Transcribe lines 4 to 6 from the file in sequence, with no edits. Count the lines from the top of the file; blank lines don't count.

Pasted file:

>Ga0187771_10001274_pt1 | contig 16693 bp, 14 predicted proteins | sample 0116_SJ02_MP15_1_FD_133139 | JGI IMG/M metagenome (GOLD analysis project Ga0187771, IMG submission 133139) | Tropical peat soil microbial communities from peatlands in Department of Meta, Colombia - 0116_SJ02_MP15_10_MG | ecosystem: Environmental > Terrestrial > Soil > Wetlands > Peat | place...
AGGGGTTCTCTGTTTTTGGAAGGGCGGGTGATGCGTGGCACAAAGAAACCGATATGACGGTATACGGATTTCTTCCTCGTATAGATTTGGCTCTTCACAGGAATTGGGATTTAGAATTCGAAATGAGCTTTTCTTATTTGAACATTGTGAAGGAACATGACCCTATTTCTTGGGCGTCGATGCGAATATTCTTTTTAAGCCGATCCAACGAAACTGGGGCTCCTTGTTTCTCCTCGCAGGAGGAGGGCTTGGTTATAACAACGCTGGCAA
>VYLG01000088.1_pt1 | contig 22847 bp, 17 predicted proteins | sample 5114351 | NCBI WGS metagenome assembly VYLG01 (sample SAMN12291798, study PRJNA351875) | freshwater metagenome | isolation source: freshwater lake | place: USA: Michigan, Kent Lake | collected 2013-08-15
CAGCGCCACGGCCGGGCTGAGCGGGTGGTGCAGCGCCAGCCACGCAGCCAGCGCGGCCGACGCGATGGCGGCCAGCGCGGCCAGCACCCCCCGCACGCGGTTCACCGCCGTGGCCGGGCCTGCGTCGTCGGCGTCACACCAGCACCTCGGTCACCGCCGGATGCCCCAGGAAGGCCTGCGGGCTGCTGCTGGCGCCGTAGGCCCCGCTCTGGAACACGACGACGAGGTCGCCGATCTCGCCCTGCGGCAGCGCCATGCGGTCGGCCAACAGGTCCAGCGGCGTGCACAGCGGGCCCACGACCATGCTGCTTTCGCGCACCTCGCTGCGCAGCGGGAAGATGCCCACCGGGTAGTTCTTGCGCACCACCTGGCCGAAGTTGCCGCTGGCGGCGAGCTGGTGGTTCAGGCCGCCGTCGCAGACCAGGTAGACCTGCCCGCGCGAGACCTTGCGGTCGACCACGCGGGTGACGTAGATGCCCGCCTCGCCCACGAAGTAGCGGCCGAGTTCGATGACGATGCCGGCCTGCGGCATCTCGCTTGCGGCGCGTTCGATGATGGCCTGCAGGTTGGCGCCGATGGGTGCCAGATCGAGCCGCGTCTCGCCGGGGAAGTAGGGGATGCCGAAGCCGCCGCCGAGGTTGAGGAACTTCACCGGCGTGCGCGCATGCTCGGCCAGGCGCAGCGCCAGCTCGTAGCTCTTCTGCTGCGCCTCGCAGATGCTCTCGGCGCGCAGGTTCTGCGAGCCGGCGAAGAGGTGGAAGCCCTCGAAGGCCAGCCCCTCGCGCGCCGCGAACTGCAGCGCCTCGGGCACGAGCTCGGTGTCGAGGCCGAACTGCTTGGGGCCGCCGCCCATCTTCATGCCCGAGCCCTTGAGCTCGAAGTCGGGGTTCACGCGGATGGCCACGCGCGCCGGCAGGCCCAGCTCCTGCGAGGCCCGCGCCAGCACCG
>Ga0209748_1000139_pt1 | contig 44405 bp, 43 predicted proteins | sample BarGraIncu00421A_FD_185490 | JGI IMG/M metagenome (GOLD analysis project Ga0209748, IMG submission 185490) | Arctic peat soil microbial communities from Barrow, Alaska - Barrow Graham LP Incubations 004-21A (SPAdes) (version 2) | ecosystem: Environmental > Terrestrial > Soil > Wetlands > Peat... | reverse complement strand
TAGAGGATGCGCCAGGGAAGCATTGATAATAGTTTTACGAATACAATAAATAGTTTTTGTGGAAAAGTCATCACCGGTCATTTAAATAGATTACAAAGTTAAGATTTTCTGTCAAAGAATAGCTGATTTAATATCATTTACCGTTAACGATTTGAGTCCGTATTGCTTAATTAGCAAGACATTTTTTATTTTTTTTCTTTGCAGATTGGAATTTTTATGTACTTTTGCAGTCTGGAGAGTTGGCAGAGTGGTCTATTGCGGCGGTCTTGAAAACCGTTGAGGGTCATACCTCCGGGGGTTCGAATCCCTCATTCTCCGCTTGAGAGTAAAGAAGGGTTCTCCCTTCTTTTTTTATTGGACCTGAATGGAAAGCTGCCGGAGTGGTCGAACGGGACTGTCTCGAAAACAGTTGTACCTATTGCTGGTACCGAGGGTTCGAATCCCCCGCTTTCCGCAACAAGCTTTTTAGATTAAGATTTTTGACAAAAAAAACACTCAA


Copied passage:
CAGCGCCACGGCCGGGCTGAGCGGGTGGTGCAGCGCCAGCCACGCAGCCAGCGCGGCCGACGCGATGGCGGCCAGCGCGGCCAGCACCCCCCGCACGCGGTTCACCGCCGTGGCCGGGCCTGCGTCGTCGGCGTCACACCAGCACCTCGGTCACCGCCGGATGCCCCAGGAAGGCCTGCGGGCTGCTGCTGGCGCCGTAGGCCCCGCTCTGGAACACGACGACGAGGTCGCCGATCTCGCCCTGCGGCAGCGCCATGCGGTCGGCCAACAGGTCCAGCGGCGTGCACAGCGGGCCCACGACCATGCTGCTTTCGCGCACCTCGCTGCGCAGCGGGAAGATGCCCACCGGGTAGTTCTTGCGCACCACCTGGCCGAAGTTGCCGCTGGCGGCGAGCTGGTGGTTCAGGCCGCCGTCGCAGACCAGGTAGACCTGCCCGCGCGAGACCTTGCGGTCGACCACGCGGGTGACGTAGATGCCCGCCTCGCCCACGAAGTAGCGGCCGAGTTCGATGACGATGCCGGCCTGCGGCATCTCGCTTGCGGCGCGTTCGATGATGGCCTGCAGGTTGGCGCCGATGGGTGCCAGATCGAGCCGCGTCTCGCCGGGGAAGTAGGGGATGCCGAAGCCGCCGCCGAGGTTGAGGAACTTCACCGGCGTGCGCGCATGCTCGGCCAGGCGCAGCGCCAGCTCGTAGCTCTTCTGCTGCGCCTCGCAGATGCTCTCGGCGCGCAGGTTCTGCGAGCCGGCGAAGAGGTGGAAGCCCTCGAAGGCCAGCCCCTCGCGCGCCGCGAACTGCAGCGCCTCGGGCACGAGCTCGGTGTCGAGGCCGAACTGCTTGGGGCCGCCGCCCATCTTCATGCCCGAGCCCTTGAGCTCGAAGTCGGGGTTCACGCGGATGGCCACGCGCGCCGGCAGGCCCAGCTCCTGCGAGGCCCGCGCCAGCACCG
>Ga0209748_1000139_pt1 | contig 44405 bp, 43 predicted proteins | sample BarGraIncu00421A_FD_185490 | JGI IMG/M metagenome (GOLD analysis project Ga0209748, IMG submission 185490) | Arctic peat soil microbial communities from Barrow, Alaska - Barrow Graham LP Incubations 004-21A (SPAdes) (version 2) | ecosystem: Environmental > Terrestrial > Soil > Wetlands > Peat... | reverse complement strand
TAGAGGATGCGCCAGGGAAGCATTGATAATAGTTTTACGAATACAATAAATAGTTTTTGTGGAAAAGTCATCACCGGTCATTTAAATAGATTACAAAGTTAAGATTTTCTGTCAAAGAATAGCTGATTTAATATCATTTACCGTTAACGATTTGAGTCCGTATTGCTTAATTAGCAAGACATTTTTTATTTTTTTTCTTTGCAGATTGGAATTTTTATGTACTTTTGCAGTCTGGAGAGTTGGCAGAGTGGTCTATTGCGGCGGTCTTGAAAACCGTTGAGGGTCATACCTCCGGGGGTTCGAATCCCTCATTCTCCGCTTGAGAGTAAAGAAGGGTTCTCCCTTCTTTTTTTATTGGACCTGAATGGAAAGCTGCCGGAGTGGTCGAACGGGACTGTCTCGAAAACAGTTGTACCTATTGCTGGTACCGAGGGTTCGAATCCCCCGCTTTCCGCAACAAGCTTTTTAGATTAAGATTTTTGACAAAAAAAACACTCAA